IDP camp
IDP camp

In recent months, the United Nations Children’s Fund, UNICEF, has repeatedly issued warnings that of the 244,000 children suffering from acute malnutrition in Borno State alone; one in five would die if they do not receive the appropriate treatment. Last month, Senate President Bukola Saraki led a delegation to Internally Displaced Peoples’, IDP, camps in Maiduguri, Borno State, where he pledged that the Senate would work on expediting the passage of the North East Development Commission, NEDC, Bill, as well as look into the issue of malnutrition and shortage of medical supplies in the North-East. The bill aims to create a multi-state platform for the coordination of relief and donations to the zone. The NEDC Bill before the National Assembly is being pushed for passage by the two chambers of the legislature to ensure the rehabilitation of the ravaged region due to the deadly activities of an Islamic sect, Jama’atuAhlusSunnshLidda’ AwatiWal Jihad, popularly called Boko Haram. The group’s activities often characterised by incessant attacks in virtually all the states in the zone and beyond have resulted in the loss of many lives, while property worth billions of naira were destroyed. The North East geo-political zone that comprises six states: Adamawa, Bauchi, Borno, Gombe, Taraba and Yobe were historically known for peace and tranquility. But in recent years, it has been facing serious security and developmental challenges. Since the group started its July 26, 2009 attack on a police station in Maiduguri, the situation has degenerated into insurgency and terrorism. This eventually led to the establishment of IDP camps for surviving victims of the sect’s activities. The loss of innocent lives and the consequent huge number of IDPs spread across the zone and neighbouring states. Sadly enough, the latest attack was on a relief convoy that left two aid workers, one contractor and two soldiers injured. The unidentified assailants attacked a humanitarian convoy that was on its way to Maiduguri, the Borno State capital, from Bama. The convoy included staff from UNICEF, the United Nations Population Fund, UNFPA, and International Organisation for Migration, IOM. Following this attack, UNICEF announced tha it would be temporarily suspending “humanitarian assistance missions pending a review of the security situation” in the North-East. This made Saraki to call for an immediate review of the security situation in the zone by the relevant authorities, and urged domestic and international partners to step up humanitarian intervention projects to save more lives.
not to treat the rumours with levity, but to urgently investigate the issue to unravel those behind the menace, if any. In a statement by his Special Adviser on Media and Publicity, Yusuph Olaniyonu, in Abuja, Saraki said it has become necessary for the nation’s intelligence outfits to take such rumours seriously with the aim of curtailing the untoward development. “Seeing that ISIS has been recruiting members from European refugee camps, and the Kenyan government recently had to shut down the world’s largest refugee camp because Al-Shaabab was using the place to train and recruit young people as extremists, it is important that we take the rumours about Boko Haram recruiting from IDP camps seriously,” he said. According to political observers, those behind the dastardly act might be the same set of people involved in the diversion of food and other items meant for the succor of IDPs. Interestingly, the Economic and Financial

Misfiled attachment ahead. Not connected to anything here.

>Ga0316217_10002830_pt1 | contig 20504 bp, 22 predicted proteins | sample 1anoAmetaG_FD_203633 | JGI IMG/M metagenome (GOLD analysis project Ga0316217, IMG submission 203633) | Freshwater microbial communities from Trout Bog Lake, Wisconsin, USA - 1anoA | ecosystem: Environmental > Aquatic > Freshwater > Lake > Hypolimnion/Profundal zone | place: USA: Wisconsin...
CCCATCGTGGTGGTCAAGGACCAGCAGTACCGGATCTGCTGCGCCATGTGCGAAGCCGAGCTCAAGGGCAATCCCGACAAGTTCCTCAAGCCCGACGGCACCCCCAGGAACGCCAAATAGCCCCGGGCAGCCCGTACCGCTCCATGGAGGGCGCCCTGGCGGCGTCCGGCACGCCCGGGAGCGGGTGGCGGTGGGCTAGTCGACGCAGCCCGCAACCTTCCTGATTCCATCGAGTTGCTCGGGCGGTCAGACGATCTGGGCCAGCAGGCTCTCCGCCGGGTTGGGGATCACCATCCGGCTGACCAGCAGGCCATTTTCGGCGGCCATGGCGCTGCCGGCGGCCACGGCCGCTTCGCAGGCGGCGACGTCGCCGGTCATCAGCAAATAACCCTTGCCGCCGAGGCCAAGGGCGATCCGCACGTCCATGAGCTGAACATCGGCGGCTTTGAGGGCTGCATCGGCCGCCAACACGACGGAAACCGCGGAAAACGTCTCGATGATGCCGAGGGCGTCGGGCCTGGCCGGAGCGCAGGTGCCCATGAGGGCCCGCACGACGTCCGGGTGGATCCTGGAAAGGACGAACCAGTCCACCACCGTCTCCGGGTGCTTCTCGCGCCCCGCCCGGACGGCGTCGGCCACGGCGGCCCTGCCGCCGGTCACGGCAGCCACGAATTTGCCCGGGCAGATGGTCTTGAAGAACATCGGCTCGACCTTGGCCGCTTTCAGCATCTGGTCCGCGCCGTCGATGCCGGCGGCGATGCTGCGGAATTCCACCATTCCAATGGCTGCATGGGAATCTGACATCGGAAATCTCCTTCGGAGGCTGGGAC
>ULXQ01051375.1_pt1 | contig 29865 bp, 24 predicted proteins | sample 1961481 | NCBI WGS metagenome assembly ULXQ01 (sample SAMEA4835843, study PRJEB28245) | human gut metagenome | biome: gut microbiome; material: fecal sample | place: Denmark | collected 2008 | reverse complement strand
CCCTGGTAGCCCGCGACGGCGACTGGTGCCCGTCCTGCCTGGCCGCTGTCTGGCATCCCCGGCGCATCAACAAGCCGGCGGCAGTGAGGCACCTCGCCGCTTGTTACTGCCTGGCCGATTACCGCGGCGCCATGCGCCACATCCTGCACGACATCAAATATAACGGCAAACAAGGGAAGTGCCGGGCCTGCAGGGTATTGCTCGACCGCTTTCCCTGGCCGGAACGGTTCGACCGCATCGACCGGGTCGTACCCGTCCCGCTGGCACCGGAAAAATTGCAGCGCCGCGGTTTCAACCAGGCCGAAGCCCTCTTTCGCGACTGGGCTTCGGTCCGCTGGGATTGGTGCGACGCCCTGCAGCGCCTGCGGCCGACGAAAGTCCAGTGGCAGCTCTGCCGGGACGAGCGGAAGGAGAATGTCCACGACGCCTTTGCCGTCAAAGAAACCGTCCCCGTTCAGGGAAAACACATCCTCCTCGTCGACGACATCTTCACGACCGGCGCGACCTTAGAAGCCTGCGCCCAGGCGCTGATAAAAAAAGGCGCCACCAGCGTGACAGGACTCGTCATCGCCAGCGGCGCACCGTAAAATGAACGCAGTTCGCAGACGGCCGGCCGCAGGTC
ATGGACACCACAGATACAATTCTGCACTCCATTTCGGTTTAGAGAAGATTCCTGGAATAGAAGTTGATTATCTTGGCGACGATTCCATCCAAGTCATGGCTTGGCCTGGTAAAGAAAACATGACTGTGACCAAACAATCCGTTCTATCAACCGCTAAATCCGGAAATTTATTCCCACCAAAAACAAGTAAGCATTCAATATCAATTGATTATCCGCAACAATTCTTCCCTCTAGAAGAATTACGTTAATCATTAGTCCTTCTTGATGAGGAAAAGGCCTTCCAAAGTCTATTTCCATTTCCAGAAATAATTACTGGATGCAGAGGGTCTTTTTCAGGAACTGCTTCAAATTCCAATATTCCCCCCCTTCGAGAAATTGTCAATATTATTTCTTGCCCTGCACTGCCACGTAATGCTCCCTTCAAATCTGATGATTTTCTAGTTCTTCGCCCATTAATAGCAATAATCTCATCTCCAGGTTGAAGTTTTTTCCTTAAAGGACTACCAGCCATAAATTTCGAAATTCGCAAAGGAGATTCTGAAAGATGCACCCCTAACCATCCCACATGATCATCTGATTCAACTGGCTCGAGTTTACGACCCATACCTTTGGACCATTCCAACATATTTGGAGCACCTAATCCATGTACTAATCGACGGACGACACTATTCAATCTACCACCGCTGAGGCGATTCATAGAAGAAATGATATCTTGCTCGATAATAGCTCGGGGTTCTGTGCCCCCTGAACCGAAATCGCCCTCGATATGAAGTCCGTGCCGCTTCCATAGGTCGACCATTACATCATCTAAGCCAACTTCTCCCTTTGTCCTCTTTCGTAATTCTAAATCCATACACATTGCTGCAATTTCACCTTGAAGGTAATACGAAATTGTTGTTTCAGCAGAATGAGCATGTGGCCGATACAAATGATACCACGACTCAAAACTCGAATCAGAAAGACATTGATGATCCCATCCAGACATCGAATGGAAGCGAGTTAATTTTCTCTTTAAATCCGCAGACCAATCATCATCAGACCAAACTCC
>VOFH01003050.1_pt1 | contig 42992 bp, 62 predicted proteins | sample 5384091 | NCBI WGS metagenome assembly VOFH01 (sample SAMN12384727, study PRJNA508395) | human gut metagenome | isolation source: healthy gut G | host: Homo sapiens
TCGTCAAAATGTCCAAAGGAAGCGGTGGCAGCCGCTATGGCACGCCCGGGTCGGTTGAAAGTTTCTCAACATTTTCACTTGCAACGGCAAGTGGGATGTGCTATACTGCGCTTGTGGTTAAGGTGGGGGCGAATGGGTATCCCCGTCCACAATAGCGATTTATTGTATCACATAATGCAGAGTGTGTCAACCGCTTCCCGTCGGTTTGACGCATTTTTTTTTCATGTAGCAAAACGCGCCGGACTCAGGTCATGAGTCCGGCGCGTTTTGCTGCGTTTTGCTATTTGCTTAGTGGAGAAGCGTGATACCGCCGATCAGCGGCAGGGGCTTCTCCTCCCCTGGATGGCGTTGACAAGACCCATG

“It is a difficult situation, whichever way we look at it. However, it is situations like these that should prompt aid agencies on ground to scale up their activities and coordination in order to save thousands of lives”. Worse still, there had been rumours of Boko Haram terrorists’ recruitment in IDP camps. The Senate president called on security agencies Crimes Commission, EFCC, is already investigating having arrested a contractor who diverted 60 trucks of grains that were allocated to IDPs in Borno State by the federal government. Both the Senate and House of Representatives had in the past decried the appalling conditions and malnourishment among IDPs in various camps and called on the federal government to urgently address their plight, saying government’s support services were not reaching those affected. This has made Saraki to, on many occasions promised that the upper legislative chamber would work on expediting the passage of the NEDC bill, as well as look into the issue of malnutrition and shortage of medical supplies in the North-East. Expressing optimism on the passage of the bill, he said the Senate was using the period of the recess to iron out the creases needed to ensure a smooth passage of the bill. “I am confident that we are at the last stretch on the NEDC Bill – at least as far as the Senate is concerned. When we return from recess, it will be very high on our list of priority legislative interventions,” he said. While hailing the EFCC on the arrest of the contractor who diverted relief materials, the Senate president denounced the action of individuals who are enriching themselves off the plight of the IDPs, stating that it is unconscionable for anyone to attempt to defraud millions of displaced Nigerians that are on the verge of becoming malnourished. “I have been to the zone twice in the last 14 months and I have experienced firsthand that the IDPs need as much food as they can get. It is utterly immoral for someone to withhold food – in an attempt to enrich himself – while women and children are starving”, Saraki said. The Senate president, who called for a more comprehensive investigation of diverted materials to IDPs, last week, stated that in order to secure aid and funding from international partners, there is need for a better coordinated response by the federal government to the situation in the North-East. “What is clear right now is that we cannot do this alone, adding that this is why we need to ensure that we put everything that we can in place to ensure that the international community is involved at maximum capacity”, he said. Saraki added that he was already making consultations on whether or not to call a Senate public hearing to deliberate on the government’s response to the IDP crisis which many observers have called a looming humanitarian crisis, if not properly addressed. “If we all have to sit down with the various stakeholders at the Senate to find out what the institutional and logistical hindrances are, that is what we are going to do. It is not enough for us to say that there is a problem, we need to push out solutions quickly; hunger will not wait for anyone”. Also, the Chairman, House of Representatives Committee on Internally Displaced Persons, IDPs, Refugees and Initiatives in the North-East, Mohammed Sani Zorro from Jigawa State, expressed concern over the appalling condition and malnourishment among IDPs in the region. While stressing that there is rapid deterioration of humanitarian situation in the region, the House noted that some agencies, saddled with the duty of responding to the plight of IDPs, do not have the capacity to meet the requirements necessary for such services. Zorro said recently that “the present chaos in the field can be traceable to the absence of concurrent plan(s) to respond to today’s internal displacement challenges triggered by intensified military campaign aimed at defeating Boko Haram insurgency.” He held that for ‘inexplicable’ reasons, the federal government had failed to embrace best global policy practices that would have helped significantly in attracting the commitment of genuine donor organisations and humanitarian agencies. “The situation has been aggravated by the refusal of the federal government to adopt and operationalise the well articulated national policy on internally displaced persons, developed and updated over the years”, he added in a statement. The Senate president has also commended the pledge of the United Nations Children’s Fund, UNICEF, to continue providing relief assistance to millions in the North-East, despite the Thursday, June 28 attack on a relief convoy that left two aid workers, one contractor and two soldiers injured. He, however, called on the security agencies and the Attorney- General of the Federation, Mr. Abubakar Malami, to investigate the allegations that some aid deliverables meant for IDPs are being diverted by officials in charge of distributing same to the people. Saraki lauded UNICEF for not turning its back on the troubled zone which has witnessed increased cases of malnutrition, primarily amongst women and children since the Boko Haram insurgency in the region led to suspension of agricultural activities, destroyed markets and hindered access to clean water. “UNICEF’s decision to press on in the North-East despite Thursday’s attack is truly commendable. On our part, the Nigerian government must back the resolve of our international partners with greater coordination platforms in terms of security for aid workers and thorough mandate mapping exercises to ensure that we are meeting the needs of those in crisis areas”, he said. To address security challenges in the zone, the federal government initiated a five-year special intervention package to quicken the socio- economic development of states in the zone by building functional partnership involving the federal, state and local governments. At inception, N2 billion was earmarked in the 2014 budget to alleviate the challenges of the worse hit states- Borno, Yobe and Adamawa. The Victims Support Fund is a private sector complement for the same purpose. However, some political analysts have taken a critical look at all these activities and concluded that they might further delay the development of the region even if the NEDC bill is passed and signed into law.